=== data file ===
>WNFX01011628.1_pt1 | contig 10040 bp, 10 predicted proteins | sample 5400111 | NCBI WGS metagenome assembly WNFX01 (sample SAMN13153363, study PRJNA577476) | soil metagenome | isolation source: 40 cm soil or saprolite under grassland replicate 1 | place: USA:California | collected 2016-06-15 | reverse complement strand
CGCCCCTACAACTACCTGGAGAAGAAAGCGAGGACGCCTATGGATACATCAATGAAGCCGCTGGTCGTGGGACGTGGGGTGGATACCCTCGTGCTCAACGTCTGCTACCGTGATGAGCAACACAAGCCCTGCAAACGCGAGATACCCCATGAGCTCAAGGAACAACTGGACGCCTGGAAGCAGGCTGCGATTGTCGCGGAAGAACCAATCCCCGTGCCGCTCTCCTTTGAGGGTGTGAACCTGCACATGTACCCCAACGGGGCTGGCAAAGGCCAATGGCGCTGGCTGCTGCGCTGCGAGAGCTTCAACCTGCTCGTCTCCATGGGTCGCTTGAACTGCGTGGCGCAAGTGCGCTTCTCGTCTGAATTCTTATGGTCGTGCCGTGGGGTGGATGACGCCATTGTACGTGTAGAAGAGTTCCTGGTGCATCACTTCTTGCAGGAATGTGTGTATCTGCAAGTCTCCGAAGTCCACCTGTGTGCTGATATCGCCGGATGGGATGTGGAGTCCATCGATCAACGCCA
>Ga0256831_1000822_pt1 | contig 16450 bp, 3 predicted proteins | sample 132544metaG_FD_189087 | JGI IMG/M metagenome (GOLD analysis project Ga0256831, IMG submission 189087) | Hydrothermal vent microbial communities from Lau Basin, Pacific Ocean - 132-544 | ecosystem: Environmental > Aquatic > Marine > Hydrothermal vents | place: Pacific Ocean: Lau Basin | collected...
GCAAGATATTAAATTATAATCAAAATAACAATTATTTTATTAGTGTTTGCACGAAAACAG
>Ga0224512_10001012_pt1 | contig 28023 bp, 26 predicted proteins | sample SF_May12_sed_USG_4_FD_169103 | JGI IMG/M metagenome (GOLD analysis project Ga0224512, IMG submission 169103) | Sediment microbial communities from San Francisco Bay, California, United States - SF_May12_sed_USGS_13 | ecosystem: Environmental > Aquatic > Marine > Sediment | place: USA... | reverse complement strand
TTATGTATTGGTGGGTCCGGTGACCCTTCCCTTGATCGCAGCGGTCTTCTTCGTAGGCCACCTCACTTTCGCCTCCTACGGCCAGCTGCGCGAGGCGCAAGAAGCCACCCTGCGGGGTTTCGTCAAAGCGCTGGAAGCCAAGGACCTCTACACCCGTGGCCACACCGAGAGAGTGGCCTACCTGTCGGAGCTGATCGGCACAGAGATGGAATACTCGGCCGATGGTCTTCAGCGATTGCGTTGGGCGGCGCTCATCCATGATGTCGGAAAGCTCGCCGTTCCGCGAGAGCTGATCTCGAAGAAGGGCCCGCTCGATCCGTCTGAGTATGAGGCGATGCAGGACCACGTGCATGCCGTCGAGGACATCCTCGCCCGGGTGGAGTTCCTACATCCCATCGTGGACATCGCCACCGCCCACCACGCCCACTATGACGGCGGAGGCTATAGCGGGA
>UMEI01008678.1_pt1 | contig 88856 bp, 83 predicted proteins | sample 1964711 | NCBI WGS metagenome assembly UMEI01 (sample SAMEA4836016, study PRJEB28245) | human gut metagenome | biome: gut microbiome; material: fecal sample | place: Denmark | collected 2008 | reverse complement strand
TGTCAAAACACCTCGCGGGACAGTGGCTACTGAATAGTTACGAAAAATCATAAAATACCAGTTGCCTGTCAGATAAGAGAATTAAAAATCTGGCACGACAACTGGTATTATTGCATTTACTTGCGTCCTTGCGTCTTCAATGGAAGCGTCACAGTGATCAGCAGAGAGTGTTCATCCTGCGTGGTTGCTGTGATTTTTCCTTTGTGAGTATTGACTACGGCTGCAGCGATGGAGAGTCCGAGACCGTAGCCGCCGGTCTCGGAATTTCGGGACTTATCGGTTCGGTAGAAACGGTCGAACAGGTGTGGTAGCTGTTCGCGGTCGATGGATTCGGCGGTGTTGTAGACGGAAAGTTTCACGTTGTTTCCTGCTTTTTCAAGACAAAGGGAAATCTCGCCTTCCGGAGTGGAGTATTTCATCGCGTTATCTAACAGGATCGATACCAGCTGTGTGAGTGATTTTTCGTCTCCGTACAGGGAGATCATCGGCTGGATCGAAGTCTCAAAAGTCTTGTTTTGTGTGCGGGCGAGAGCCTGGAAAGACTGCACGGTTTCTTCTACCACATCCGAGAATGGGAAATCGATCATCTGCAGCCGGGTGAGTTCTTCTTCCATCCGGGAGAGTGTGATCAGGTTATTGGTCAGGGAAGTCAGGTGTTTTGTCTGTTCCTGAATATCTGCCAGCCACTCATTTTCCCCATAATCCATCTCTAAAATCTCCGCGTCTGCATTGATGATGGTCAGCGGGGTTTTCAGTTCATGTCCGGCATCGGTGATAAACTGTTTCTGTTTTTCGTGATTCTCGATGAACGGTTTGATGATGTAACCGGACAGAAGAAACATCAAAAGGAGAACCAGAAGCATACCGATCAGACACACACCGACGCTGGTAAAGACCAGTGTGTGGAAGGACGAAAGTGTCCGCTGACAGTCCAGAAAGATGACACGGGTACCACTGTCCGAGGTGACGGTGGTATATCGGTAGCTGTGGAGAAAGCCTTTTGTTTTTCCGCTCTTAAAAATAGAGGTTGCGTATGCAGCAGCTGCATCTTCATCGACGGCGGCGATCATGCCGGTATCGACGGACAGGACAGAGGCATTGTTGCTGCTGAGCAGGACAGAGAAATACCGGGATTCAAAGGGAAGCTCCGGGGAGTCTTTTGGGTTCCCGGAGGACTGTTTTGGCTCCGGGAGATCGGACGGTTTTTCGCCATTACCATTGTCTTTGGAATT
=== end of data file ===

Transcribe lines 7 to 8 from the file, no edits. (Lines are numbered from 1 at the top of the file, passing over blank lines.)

>UMEI01008678.1_pt1 | contig 88856 bp, 83 predicted proteins | sample 1964711 | NCBI WGS metagenome assembly UMEI01 (sample SAMEA4836016, study PRJEB28245) | human gut metagenome | biome: gut microbiome; material: fecal sample | place: Denmark | collected 2008 | reverse complement strand
TGTCAAAACACCTCGCGGGACAGTGGCTACTGAATAGTTACGAAAAATCATAAAATACCAGTTGCCTGTCAGATAAGAGAATTAAAAATCTGGCACGACAACTGGTATTATTGCATTTACTTGCGTCCTTGCGTCTTCAATGGAAGCGTCACAGTGATCAGCAGAGAGTGTTCATCCTGCGTGGTTGCTGTGATTTTTCCTTTGTGAGTATTGACTACGGCTGCAGCGATGGAGAGTCCGAGACCGTAGCCGCCGGTCTCGGAATTTCGGGACTTATCGGTTCGGTAGAAACGGTCGAACAGGTGTGGTAGCTGTTCGCGGTCGATGGATTCGGCGGTGTTGTAGACGGAAAGTTTCACGTTGTTTCCTGCTTTTTCAAGACAAAGGGAAATCTCGCCTTCCGGAGTGGAGTATTTCATCGCGTTATCTAACAGGATCGATACCAGCTGTGTGAGTGATTTTTCGTCTCCGTACAGGGAGATCATCGGCTGGATCGAAGTCTCAAAAGTCTTGTTTTGTGTGCGGGCGAGAGCCTGGAAAGACTGCACGGTTTCTTCTACCACATCCGAGAATGGGAAATCGATCATCTGCAGCCGGGTGAGTTCTTCTTCCATCCGGGAGAGTGTGATCAGGTTATTGGTCAGGGAAGTCAGGTGTTTTGTCTGTTCCTGAATATCTGCCAGCCACTCATTTTCCCCATAATCCATCTCTAAAATCTCCGCGTCTGCATTGATGATGGTCAGCGGGGTTTTCAGTTCATGTCCGGCATCGGTGATAAACTGTTTCTGTTTTTCGTGATTCTCGATGAACGGTTTGATGATGTAACCGGACAGAAGAAACATCAAAAGGAGAACCAGAAGCATACCGATCAGACACACACCGACGCTGGTAAAGACCAGTGTGTGGAAGGACGAAAGTGTCCGCTGACAGTCCAGAAAGATGACACGGGTACCACTGTCCGAGGTGACGGTGGTATATCGGTAGCTGTGGAGAAAGCCTTTTGTTTTTCCGCTCTTAAAAATAGAGGTTGCGTATGCAGCAGCTGCATCTTCATCGACGGCGGCGATCATGCCGGTATCGACGGACAGGACAGAGGCATTGTTGCTGCTGAGCAGGACAGAGAAATACCGGGATTCAAAGGGAAGCTCCGGGGAGTCTTTTGGGTTCCCGGAGGACTGTTTTGGCTCCGGGAGATCGGACGGTTTTTCGCCATTACCATTGTCTTTGGAATT